A short run analysis, taking into account the interlinkages of macroeconomic variables indicates that 1% negative shock to money growth causes a transitory reduction of real consumption growth by 0.6% after 3 quarters of the shock (See Figure 1). The real GDP growth declines by 0.37 percent after 3 quarters. The magnitude of the impact declines after that, but remains significant for the next subsequent quarters. After three quarters of the shock, food inflation declines by 0.32%, while core and headline inflation decline by 0.17% and 0.24% respectively.
Under a few simplified assumptions, ceteris paribus, M3 growth at the end of the current quarter will be -1%, implying a drop in the M3 growth rate at the end of the current quarter by 6.48% compared to the growth rate of 5.48% in the previous quarter. The assumptions are listed as follows:
Demonetisation has extracted around Rs. 14,50,000 crore from currency in circulation. This amounts to 11% of M3 at the quarter ending in September. Demonetisation reduces M3 from September ending quarter to the current quarter by 11% at the first stage.
Assume that currencies in circulation with 500 and 1000 denomination has been equally distributed across adult population and 73% of the adult population has bank account. Then 73% of the depleted money stock will be replaced back to the system by 30th December, 2016.
Assume a very optimistic environment with high level of banking efficiency, where, an additional 20% of the depleted stock will be back to the system through the exchange of old notes by people who do not have any bank account.
Following a decline in the money growth by 6.48% in the current quarter, real consumption growth is expected to have the highest impact after three quarters with a reduction by 3.8%. The real GDP growth is expected to decline by 2.39% after 3 quarters. The effect on GDP growth will dampen at the subsequent periods, although will remain significant for some time. Food inflation is expected to fall by 2.07%, followed by headline inflation (1.56%) and core inflation (1.10%) by the second quarter of 2016-17.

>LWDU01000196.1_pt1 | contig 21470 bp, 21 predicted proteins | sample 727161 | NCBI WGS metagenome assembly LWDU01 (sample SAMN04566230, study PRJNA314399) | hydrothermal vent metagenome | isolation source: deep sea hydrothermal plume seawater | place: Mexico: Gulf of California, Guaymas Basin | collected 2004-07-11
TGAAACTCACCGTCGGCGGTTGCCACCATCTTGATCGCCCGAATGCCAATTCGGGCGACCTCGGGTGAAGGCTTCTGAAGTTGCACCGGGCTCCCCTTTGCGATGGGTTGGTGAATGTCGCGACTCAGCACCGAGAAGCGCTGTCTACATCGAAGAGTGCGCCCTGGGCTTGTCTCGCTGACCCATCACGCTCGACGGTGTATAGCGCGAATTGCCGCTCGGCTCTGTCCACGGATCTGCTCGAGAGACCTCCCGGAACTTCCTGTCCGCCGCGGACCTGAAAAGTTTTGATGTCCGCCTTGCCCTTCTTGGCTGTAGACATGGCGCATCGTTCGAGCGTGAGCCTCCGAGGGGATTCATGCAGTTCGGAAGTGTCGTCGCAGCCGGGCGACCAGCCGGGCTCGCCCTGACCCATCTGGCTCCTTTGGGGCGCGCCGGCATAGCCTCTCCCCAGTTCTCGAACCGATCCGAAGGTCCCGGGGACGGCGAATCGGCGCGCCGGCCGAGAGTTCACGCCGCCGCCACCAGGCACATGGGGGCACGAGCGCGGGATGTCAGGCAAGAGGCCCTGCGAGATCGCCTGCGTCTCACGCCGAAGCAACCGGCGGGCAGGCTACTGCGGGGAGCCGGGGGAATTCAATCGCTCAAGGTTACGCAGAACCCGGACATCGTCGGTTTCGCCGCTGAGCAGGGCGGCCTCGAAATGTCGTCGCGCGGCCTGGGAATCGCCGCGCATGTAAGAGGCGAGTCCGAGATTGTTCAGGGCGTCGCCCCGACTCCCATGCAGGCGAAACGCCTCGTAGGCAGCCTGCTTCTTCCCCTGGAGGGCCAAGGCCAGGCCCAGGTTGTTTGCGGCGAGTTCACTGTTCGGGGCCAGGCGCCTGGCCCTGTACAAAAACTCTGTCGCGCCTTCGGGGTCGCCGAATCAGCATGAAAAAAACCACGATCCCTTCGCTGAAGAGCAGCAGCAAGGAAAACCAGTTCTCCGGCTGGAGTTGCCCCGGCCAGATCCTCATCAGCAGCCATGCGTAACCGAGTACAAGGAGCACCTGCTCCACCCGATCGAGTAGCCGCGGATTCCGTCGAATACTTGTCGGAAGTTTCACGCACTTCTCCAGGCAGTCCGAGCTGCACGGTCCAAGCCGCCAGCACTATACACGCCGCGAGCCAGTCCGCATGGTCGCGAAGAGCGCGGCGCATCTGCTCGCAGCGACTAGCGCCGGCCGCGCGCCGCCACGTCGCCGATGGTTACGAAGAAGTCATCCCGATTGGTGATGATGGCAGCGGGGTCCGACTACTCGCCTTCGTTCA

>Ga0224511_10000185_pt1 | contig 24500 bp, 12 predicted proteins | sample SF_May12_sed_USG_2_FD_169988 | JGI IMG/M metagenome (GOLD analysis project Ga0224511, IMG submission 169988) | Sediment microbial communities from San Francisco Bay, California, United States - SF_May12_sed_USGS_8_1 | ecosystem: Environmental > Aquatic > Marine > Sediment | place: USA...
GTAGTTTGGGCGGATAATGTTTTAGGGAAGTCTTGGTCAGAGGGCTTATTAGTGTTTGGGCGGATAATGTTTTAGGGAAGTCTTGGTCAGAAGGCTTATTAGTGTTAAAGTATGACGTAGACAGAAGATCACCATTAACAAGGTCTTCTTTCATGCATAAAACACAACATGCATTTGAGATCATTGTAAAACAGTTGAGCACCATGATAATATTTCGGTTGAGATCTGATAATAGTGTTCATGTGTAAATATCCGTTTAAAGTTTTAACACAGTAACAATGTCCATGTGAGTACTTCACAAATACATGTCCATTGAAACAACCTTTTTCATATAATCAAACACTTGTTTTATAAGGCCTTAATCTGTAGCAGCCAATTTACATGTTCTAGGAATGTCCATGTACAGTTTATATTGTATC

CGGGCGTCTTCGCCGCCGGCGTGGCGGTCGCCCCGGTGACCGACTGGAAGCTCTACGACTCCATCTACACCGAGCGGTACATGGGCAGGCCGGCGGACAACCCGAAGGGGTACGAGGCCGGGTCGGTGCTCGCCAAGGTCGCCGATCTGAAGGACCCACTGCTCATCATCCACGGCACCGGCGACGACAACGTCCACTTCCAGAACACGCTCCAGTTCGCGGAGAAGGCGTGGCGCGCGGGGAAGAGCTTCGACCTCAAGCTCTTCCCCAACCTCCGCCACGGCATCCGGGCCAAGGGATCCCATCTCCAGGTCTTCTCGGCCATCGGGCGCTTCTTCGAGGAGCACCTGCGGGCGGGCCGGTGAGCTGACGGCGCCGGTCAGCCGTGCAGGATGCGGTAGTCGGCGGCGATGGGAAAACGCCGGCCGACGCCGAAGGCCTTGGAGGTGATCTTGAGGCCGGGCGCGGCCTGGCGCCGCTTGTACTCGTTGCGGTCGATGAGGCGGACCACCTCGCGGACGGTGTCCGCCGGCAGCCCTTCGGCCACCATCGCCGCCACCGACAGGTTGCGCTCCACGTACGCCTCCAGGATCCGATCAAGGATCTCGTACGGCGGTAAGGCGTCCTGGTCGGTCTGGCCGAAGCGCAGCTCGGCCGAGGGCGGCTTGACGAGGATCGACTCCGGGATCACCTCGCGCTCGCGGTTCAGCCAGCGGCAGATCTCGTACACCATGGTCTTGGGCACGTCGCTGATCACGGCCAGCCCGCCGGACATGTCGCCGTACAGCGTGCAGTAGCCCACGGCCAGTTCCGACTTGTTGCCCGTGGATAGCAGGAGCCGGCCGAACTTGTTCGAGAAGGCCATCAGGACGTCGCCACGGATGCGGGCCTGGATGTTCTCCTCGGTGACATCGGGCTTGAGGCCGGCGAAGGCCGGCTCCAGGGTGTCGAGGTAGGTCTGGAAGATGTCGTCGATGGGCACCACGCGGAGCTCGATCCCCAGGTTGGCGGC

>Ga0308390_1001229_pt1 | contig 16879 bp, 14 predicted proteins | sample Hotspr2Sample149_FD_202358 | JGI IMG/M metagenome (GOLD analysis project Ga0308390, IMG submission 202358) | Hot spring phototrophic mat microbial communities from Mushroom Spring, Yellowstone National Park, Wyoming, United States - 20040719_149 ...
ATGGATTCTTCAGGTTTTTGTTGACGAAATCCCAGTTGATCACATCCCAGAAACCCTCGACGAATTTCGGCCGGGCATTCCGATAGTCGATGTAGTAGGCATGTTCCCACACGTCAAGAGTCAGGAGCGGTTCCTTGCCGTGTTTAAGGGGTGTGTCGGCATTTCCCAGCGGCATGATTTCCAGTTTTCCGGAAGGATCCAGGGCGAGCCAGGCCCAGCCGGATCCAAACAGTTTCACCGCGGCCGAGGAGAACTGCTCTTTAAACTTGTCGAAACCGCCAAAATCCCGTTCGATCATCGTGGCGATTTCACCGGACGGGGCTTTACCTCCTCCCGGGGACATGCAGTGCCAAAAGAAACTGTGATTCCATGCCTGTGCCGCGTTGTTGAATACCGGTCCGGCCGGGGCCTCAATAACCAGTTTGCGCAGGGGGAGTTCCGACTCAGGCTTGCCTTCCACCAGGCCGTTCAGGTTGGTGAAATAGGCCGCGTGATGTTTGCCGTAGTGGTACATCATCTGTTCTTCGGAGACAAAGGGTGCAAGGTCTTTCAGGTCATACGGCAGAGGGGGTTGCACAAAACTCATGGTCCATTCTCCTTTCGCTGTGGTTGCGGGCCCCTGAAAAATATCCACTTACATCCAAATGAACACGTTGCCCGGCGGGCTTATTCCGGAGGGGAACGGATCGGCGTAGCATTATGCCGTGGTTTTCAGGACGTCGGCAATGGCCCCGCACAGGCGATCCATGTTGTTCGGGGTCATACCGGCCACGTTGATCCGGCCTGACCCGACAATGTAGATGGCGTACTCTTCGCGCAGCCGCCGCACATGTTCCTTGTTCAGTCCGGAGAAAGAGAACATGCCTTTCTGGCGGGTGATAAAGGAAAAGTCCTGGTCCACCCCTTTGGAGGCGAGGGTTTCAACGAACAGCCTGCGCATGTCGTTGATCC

This analysis attempts to portray, under a few simplified assumptions, macroeconomic effects of liquidity shock following demonetisation in the next few quarters ahead. However, in the long run, the inflationary consequences may differ from the short run outcomes substantially. Cash being the main vehicle of transactions in production and supply chain in food and agricultural sector, the current liquidity crunch would end up with decline in supply of food commodities. In the non-food sector also, investments by small and medium scale producers will fall due to shortage of cash, drying up the supply line for small and medium scale sellers of non-food products. As the liquidity scenario improves and demand restores over time, the production and supply of food commodities, as well as non-food products may not respond to it immediately, inflicting an inflationary pressure in the economy. The magnitude of the effect would crucially depend on the extent and pace of the phasing out of the liquidity shock in the economy.
The author is Assistant Professor, NIPFP. Click here for detailed profile.
The views expressed in the post are those of the author. No responsibility for them should be attributed to NIPFP.